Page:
It has only been quite recently that a large mass of genealogical data has been created in centralized repositories and made reasonably available. Historically, genealogists had to focus their efforts entirely on a smattering of records scattered pretty uniformly all over the world. Those large centralized data accumulations, such as the libraries of the Genealogical Society of Utah (i.e. the Family History Library in Salt Lake City, Utah), the New England Historic Genealogical Society and others were only accessible if you had the time and the resources to travel to the library itself. Now today, most of these scattered collections still exist, but technological changes have made untold millions of records accessible for free or for a moderate cost. For example, even with the advent of microfilmed records, obtaining access to the microfilm could be a slow and inefficient process. You could only guess from the microfilm's catalog description if it might contain information about your ancestors and it was very disappointing to order a film, wait until it appeared and then find that it had no useful information.

Most recently, advancing technology has resolved some of the microfilm issues by making the images available in digital format online. But the changes being wrought by technology are more basic than just increasing genealogical record availability. The vast accumulations of genealogical source records and online family tree entries are pointing out some ultimate limitations on accuracy and completeness. Ultimately, these physical limitations of the system will be the most significant barriers to genealogical research.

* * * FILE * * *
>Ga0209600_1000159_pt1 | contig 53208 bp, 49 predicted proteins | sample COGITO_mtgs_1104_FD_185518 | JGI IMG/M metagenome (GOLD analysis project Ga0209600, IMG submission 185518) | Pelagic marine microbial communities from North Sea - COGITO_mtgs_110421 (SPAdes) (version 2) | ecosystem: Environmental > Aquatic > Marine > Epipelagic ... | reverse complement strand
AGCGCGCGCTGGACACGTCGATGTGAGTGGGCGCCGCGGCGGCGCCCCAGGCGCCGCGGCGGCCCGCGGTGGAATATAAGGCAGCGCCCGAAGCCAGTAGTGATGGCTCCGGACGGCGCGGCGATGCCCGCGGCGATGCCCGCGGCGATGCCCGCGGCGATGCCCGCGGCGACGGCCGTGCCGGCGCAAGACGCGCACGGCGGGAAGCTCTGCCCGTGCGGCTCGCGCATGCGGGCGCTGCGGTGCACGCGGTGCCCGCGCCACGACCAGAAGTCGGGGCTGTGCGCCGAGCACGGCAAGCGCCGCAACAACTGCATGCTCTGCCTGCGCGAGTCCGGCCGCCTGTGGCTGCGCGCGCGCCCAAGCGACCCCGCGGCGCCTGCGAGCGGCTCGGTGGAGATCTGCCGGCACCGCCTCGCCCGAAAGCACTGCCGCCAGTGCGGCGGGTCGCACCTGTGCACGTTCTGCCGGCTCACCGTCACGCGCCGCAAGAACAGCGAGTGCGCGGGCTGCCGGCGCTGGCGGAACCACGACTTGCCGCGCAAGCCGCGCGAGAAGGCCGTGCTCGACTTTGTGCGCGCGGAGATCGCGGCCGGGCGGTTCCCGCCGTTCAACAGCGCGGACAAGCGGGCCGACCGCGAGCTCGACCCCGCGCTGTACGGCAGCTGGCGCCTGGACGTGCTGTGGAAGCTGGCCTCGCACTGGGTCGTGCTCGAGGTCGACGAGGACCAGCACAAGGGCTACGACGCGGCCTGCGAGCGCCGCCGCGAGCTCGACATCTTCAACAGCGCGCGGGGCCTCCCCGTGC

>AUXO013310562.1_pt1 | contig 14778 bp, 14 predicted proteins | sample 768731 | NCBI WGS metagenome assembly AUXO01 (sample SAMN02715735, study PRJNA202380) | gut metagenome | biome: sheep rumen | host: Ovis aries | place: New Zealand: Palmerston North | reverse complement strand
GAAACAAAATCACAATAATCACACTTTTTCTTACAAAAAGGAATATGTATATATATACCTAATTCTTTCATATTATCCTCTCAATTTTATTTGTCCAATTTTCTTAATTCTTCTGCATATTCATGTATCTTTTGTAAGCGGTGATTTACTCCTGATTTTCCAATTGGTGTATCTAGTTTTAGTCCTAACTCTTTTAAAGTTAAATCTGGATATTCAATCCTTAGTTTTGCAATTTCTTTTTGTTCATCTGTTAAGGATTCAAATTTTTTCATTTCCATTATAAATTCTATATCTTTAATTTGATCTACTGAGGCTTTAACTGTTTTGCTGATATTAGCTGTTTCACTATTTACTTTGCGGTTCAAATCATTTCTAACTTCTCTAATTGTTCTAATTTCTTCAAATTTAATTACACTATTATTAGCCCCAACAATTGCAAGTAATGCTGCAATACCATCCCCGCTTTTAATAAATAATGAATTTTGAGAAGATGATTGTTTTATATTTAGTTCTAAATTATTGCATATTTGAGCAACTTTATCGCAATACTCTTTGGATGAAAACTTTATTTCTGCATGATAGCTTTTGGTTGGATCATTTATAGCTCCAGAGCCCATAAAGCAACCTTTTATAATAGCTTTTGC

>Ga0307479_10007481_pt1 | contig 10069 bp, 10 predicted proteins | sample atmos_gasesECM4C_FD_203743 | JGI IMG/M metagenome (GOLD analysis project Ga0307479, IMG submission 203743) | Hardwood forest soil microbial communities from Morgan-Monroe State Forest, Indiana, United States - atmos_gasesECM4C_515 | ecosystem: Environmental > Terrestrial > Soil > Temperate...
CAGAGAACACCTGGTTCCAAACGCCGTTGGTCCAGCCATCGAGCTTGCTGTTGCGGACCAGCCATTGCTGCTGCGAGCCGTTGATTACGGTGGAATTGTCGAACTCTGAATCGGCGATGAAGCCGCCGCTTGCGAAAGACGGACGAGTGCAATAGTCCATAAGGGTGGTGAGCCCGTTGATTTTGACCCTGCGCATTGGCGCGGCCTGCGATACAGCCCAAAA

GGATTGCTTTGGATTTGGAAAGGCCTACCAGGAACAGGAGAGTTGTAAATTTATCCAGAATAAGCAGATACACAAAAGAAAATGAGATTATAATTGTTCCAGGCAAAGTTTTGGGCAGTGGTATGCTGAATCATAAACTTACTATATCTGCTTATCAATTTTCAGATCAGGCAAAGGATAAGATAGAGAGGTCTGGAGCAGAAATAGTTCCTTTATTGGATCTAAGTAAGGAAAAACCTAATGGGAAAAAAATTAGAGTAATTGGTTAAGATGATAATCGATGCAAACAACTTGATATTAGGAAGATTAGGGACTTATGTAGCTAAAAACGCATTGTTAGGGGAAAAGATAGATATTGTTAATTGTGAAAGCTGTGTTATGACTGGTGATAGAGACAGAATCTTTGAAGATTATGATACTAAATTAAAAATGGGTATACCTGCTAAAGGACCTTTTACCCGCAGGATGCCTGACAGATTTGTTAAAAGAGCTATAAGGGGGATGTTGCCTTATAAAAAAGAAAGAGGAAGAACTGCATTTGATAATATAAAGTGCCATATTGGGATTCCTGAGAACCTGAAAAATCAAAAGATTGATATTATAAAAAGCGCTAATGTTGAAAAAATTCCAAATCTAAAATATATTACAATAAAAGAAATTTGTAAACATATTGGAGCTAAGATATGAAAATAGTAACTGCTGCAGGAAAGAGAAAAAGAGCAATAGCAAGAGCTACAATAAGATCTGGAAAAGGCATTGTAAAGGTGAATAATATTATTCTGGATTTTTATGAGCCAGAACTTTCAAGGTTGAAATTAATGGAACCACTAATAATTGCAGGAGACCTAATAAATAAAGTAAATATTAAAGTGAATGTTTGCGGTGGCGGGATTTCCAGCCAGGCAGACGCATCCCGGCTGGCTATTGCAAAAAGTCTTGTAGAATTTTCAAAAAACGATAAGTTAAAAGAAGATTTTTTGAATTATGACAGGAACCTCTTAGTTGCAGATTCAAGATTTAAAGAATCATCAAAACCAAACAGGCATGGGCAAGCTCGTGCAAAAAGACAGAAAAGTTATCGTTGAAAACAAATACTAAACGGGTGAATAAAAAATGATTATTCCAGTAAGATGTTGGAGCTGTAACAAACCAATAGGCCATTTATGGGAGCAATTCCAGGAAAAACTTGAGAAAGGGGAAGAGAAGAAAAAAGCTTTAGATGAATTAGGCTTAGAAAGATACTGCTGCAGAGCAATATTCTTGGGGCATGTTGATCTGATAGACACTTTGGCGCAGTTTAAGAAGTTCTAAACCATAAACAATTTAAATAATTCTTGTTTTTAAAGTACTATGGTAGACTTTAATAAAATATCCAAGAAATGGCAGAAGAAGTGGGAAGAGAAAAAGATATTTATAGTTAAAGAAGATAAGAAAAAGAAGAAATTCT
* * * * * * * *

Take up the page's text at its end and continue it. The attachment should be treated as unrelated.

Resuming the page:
The effect of the accumulation of massive genealogical data concentrated online and available to huge numbers of people who, previously, would never of had such access is starting to reveal the fundamental limitations in the overall system. The most evident of these limitations is the level of accuracy of the overall system. Researchers are becoming painfully aware of the inconsistencies and contradictions contained in the accumulation of records. You can rail against the inconsistency, but as we accumulate more and more sources and records, the fact that there are such inconsistencies becomes more and more apparent. For example, it my knowledge of my ancestors was limited to one source, perhaps a surname book or a pedigree chart from a relative, I had one version of my ancestral history. Today, we can have hundreds or even thousands of versions. It is not just the compiled family tree records that are at fault, the very documents we refer to as sources are inconsistent and vague. There are few days that go by that I do not hear the complaints about the inaccuracy of the system.

What is less apparent is that there is an ultimate limit to our accuracy. No matter how careful we are and no matter how experienced, we will encounter inconsistency. We will be forced to choose between different dates, places and even different people. It is not that the records are unreliable, it is just that we now have access to multiple versions of the same types of records and multiple records that were either previously unavailable or impossible to obtain. Even if we resort to the time honored "proof statement," in many more cases we will be forced to admit that the conflicting evidence cannot be reconciled. We have found our own genealogical uncertainty principle, the limit of our ability to prove our ancestry.